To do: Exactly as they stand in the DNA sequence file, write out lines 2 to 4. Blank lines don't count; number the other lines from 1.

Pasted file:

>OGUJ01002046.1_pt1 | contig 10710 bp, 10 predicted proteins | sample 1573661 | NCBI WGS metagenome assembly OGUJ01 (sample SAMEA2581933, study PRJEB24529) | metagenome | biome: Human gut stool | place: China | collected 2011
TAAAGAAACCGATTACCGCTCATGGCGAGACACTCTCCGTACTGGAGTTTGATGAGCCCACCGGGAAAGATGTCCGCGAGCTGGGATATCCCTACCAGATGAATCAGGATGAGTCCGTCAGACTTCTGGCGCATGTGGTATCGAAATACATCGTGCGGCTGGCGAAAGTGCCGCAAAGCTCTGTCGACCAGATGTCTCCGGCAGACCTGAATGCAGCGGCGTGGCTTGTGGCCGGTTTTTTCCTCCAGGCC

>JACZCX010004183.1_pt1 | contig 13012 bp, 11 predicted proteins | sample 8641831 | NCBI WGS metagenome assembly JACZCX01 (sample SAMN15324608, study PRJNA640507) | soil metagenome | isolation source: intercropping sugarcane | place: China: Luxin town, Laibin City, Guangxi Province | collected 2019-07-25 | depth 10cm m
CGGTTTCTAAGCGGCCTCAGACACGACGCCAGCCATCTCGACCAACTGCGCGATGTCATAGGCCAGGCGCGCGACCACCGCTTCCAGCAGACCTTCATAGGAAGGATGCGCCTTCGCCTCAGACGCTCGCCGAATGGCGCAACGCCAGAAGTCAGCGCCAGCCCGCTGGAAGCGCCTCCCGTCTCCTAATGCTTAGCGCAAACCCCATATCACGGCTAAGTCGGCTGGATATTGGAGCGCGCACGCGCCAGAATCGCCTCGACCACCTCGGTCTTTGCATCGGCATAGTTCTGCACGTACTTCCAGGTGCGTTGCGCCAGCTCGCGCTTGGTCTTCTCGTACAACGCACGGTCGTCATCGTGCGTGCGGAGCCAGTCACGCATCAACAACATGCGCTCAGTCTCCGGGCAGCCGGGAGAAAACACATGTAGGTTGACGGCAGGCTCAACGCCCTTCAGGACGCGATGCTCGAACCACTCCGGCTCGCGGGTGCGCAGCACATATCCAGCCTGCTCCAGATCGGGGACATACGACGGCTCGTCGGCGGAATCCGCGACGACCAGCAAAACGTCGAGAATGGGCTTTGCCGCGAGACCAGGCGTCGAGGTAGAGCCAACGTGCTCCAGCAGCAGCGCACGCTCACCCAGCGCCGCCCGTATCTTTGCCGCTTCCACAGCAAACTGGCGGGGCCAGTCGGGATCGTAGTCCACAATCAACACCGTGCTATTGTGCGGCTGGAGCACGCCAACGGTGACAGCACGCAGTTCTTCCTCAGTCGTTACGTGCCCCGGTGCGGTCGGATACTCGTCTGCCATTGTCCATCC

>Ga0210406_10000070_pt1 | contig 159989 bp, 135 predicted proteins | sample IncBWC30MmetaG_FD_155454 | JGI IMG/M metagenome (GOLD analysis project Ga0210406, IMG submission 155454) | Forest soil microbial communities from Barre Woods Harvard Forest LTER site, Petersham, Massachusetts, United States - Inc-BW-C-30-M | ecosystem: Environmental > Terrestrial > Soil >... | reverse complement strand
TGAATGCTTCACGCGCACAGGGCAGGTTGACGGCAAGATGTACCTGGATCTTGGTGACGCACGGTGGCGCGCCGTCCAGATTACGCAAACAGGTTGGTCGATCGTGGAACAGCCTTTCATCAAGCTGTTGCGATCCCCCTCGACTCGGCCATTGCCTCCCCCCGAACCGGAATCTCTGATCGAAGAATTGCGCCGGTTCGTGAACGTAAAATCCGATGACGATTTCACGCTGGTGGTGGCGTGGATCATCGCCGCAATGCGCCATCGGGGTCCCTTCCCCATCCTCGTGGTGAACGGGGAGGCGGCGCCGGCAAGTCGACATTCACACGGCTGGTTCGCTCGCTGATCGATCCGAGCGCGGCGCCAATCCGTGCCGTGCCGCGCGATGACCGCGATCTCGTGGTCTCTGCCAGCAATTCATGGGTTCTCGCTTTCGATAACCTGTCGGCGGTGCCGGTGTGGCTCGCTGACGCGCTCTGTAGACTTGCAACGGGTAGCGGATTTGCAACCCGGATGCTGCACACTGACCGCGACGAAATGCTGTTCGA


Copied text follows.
TAAAGAAACCGATTACCGCTCATGGCGAGACACTCTCCGTACTGGAGTTTGATGAGCCCACCGGGAAAGATGTCCGCGAGCTGGGATATCCCTACCAGATGAATCAGGATGAGTCCGTCAGACTTCTGGCGCATGTGGTATCGAAATACATCGTGCGGCTGGCGAAAGTGCCGCAAAGCTCTGTCGACCAGATGTCTCCGGCAGACCTGAATGCAGCGGCGTGGCTTGTGGCCGGTTTTTTCCTCCAGGCC

>JACZCX010004183.1_pt1 | contig 13012 bp, 11 predicted proteins | sample 8641831 | NCBI WGS metagenome assembly JACZCX01 (sample SAMN15324608, study PRJNA640507) | soil metagenome | isolation source: intercropping sugarcane | place: China: Luxin town, Laibin City, Guangxi Province | collected 2019-07-25 | depth 10cm m
CGGTTTCTAAGCGGCCTCAGACACGACGCCAGCCATCTCGACCAACTGCGCGATGTCATAGGCCAGGCGCGCGACCACCGCTTCCAGCAGACCTTCATAGGAAGGATGCGCCTTCGCCTCAGACGCTCGCCGAATGGCGCAACGCCAGAAGTCAGCGCCAGCCCGCTGGAAGCGCCTCCCGTCTCCTAATGCTTAGCGCAAACCCCATATCACGGCTAAGTCGGCTGGATATTGGAGCGCGCACGCGCCAGAATCGCCTCGACCACCTCGGTCTTTGCATCGGCATAGTTCTGCACGTACTTCCAGGTGCGTTGCGCCAGCTCGCGCTTGGTCTTCTCGTACAACGCACGGTCGTCATCGTGCGTGCGGAGCCAGTCACGCATCAACAACATGCGCTCAGTCTCCGGGCAGCCGGGAGAAAACACATGTAGGTTGACGGCAGGCTCAACGCCCTTCAGGACGCGATGCTCGAACCACTCCGGCTCGCGGGTGCGCAGCACATATCCAGCCTGCTCCAGATCGGGGACATACGACGGCTCGTCGGCGGAATCCGCGACGACCAGCAAAACGTCGAGAATGGGCTTTGCCGCGAGACCAGGCGTCGAGGTAGAGCCAACGTGCTCCAGCAGCAGCGCACGCTCACCCAGCGCCGCCCGTATCTTTGCCGCTTCCACAGCAAACTGGCGGGGCCAGTCGGGATCGTAGTCCACAATCAACACCGTGCTATTGTGCGGCTGGAGCACGCCAACGGTGACAGCACGCAGTTCTTCCTCAGTCGTTACGTGCCCCGGTGCGGTCGGATACTCGTCTGCCATTGTCCATCC